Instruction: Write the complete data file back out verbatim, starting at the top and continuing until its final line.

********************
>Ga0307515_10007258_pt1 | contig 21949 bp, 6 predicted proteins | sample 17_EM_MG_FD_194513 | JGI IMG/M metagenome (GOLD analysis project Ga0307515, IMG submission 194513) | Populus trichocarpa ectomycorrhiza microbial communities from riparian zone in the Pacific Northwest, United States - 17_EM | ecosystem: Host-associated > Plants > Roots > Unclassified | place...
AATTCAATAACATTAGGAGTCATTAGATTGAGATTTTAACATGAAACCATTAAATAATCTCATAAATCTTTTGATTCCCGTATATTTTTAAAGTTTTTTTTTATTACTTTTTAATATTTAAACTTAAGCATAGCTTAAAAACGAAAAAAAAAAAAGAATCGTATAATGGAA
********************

>Ga0307515_10007258_pt1 | contig 21949 bp, 6 predicted proteins | sample 17_EM_MG_FD_194513 | JGI IMG/M metagenome (GOLD analysis project Ga0307515, IMG submission 194513) | Populus trichocarpa ectomycorrhiza microbial communities from riparian zone in the Pacific Northwest, United States - 17_EM | ecosystem: Host-associated > Plants > Roots > Unclassified | place...
AATTCAATAACATTAGGAGTCATTAGATTGAGATTTTAACATGAAACCATTAAATAATCTCATAAATCTTTTGATTCCCGTATATTTTTAAAGTTTTTTTTTATTACTTTTTAATATTTAAACTTAAGCATAGCTTAAAAACGAAAAAAAAAAAAGAATCGTATAATGGAA